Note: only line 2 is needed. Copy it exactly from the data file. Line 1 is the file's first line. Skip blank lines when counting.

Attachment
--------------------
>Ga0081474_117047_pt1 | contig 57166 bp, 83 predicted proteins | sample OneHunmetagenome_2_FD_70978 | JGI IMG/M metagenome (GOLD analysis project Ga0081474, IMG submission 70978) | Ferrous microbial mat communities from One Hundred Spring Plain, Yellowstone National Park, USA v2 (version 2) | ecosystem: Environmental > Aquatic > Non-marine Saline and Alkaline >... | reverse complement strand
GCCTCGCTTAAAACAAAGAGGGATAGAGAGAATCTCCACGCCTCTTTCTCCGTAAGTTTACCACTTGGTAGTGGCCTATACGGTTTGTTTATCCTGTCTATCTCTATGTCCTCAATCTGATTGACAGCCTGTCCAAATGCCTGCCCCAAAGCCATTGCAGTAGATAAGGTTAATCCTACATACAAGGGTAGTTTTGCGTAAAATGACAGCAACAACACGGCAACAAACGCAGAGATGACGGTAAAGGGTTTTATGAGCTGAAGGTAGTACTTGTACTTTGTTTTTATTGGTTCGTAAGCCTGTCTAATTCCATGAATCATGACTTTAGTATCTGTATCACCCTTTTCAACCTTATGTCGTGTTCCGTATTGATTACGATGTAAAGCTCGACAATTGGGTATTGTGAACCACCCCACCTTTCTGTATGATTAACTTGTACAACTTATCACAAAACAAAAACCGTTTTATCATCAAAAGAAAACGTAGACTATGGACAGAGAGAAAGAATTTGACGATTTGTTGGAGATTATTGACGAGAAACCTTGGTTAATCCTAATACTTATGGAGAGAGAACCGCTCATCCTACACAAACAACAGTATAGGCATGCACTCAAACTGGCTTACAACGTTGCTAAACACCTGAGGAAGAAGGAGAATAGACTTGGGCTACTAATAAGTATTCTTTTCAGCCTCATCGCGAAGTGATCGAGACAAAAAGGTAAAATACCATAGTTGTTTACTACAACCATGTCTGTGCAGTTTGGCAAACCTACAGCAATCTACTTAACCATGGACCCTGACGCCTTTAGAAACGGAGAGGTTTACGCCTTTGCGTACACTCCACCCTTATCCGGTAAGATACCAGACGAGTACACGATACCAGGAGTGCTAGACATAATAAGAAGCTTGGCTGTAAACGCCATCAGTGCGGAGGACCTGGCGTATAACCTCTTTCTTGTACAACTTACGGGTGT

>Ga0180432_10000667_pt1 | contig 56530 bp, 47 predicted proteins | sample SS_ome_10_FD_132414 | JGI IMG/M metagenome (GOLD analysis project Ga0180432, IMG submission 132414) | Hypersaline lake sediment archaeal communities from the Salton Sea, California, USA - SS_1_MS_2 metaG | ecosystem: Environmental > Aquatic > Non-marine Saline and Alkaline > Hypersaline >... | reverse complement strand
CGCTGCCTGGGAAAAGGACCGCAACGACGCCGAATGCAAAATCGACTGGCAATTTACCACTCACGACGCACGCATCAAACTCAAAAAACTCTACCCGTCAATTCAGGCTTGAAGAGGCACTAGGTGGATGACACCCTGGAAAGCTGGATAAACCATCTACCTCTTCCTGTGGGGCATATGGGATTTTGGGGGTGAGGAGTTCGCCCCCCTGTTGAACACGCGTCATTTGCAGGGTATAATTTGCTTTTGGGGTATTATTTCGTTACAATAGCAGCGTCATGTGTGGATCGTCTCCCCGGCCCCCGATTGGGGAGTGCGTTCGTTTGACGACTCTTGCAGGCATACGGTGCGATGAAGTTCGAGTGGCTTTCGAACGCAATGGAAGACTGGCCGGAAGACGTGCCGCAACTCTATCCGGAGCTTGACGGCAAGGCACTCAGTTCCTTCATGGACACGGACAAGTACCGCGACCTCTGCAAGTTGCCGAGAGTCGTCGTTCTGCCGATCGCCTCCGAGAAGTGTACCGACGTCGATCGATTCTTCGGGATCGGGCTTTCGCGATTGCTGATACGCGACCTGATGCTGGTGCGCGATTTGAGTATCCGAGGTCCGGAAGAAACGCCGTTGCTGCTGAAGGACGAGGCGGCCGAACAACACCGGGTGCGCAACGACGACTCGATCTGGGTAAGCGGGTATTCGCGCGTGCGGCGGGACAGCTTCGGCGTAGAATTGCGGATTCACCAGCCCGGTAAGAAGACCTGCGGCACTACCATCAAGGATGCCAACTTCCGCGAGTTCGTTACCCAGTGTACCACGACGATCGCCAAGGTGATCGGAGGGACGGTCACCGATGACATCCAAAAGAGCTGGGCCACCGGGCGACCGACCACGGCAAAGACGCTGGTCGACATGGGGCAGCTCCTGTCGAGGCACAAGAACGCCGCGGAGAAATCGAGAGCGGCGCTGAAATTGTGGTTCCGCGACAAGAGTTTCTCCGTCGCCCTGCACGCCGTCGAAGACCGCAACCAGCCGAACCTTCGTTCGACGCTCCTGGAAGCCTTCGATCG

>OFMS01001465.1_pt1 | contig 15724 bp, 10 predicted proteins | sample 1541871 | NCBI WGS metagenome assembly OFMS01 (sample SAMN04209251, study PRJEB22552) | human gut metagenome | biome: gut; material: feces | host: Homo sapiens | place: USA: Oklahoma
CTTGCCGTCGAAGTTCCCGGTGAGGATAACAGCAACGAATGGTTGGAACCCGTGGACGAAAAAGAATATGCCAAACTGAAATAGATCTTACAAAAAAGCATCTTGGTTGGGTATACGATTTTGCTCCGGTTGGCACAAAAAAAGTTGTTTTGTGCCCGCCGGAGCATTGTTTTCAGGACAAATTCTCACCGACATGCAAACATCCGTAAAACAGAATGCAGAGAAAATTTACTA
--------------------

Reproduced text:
GCCTCGCTTAAAACAAAGAGGGATAGAGAGAATCTCCACGCCTCTTTCTCCGTAAGTTTACCACTTGGTAGTGGCCTATACGGTTTGTTTATCCTGTCTATCTCTATGTCCTCAATCTGATTGACAGCCTGTCCAAATGCCTGCCCCAAAGCCATTGCAGTAGATAAGGTTAATCCTACATACAAGGGTAGTTTTGCGTAAAATGACAGCAACAACACGGCAACAAACGCAGAGATGACGGTAAAGGGTTTTATGAGCTGAAGGTAGTACTTGTACTTTGTTTTTATTGGTTCGTAAGCCTGTCTAATTCCATGAATCATGACTTTAGTATCTGTATCACCCTTTTCAACCTTATGTCGTGTTCCGTATTGATTACGATGTAAAGCTCGACAATTGGGTATTGTGAACCACCCCACCTTTCTGTATGATTAACTTGTACAACTTATCACAAAACAAAAACCGTTTTATCATCAAAAGAAAACGTAGACTATGGACAGAGAGAAAGAATTTGACGATTTGTTGGAGATTATTGACGAGAAACCTTGGTTAATCCTAATACTTATGGAGAGAGAACCGCTCATCCTACACAAACAACAGTATAGGCATGCACTCAAACTGGCTTACAACGTTGCTAAACACCTGAGGAAGAAGGAGAATAGACTTGGGCTACTAATAAGTATTCTTTTCAGCCTCATCGCGAAGTGATCGAGACAAAAAGGTAAAATACCATAGTTGTTTACTACAACCATGTCTGTGCAGTTTGGCAAACCTACAGCAATCTACTTAACCATGGACCCTGACGCCTTTAGAAACGGAGAGGTTTACGCCTTTGCGTACACTCCACCCTTATCCGGTAAGATACCAGACGAGTACACGATACCAGGAGTGCTAGACATAATAAGAAGCTTGGCTGTAAACGCCATCAGTGCGGAGGACCTGGCGTATAACCTCTTTCTTGTACAACTTACGGGTGT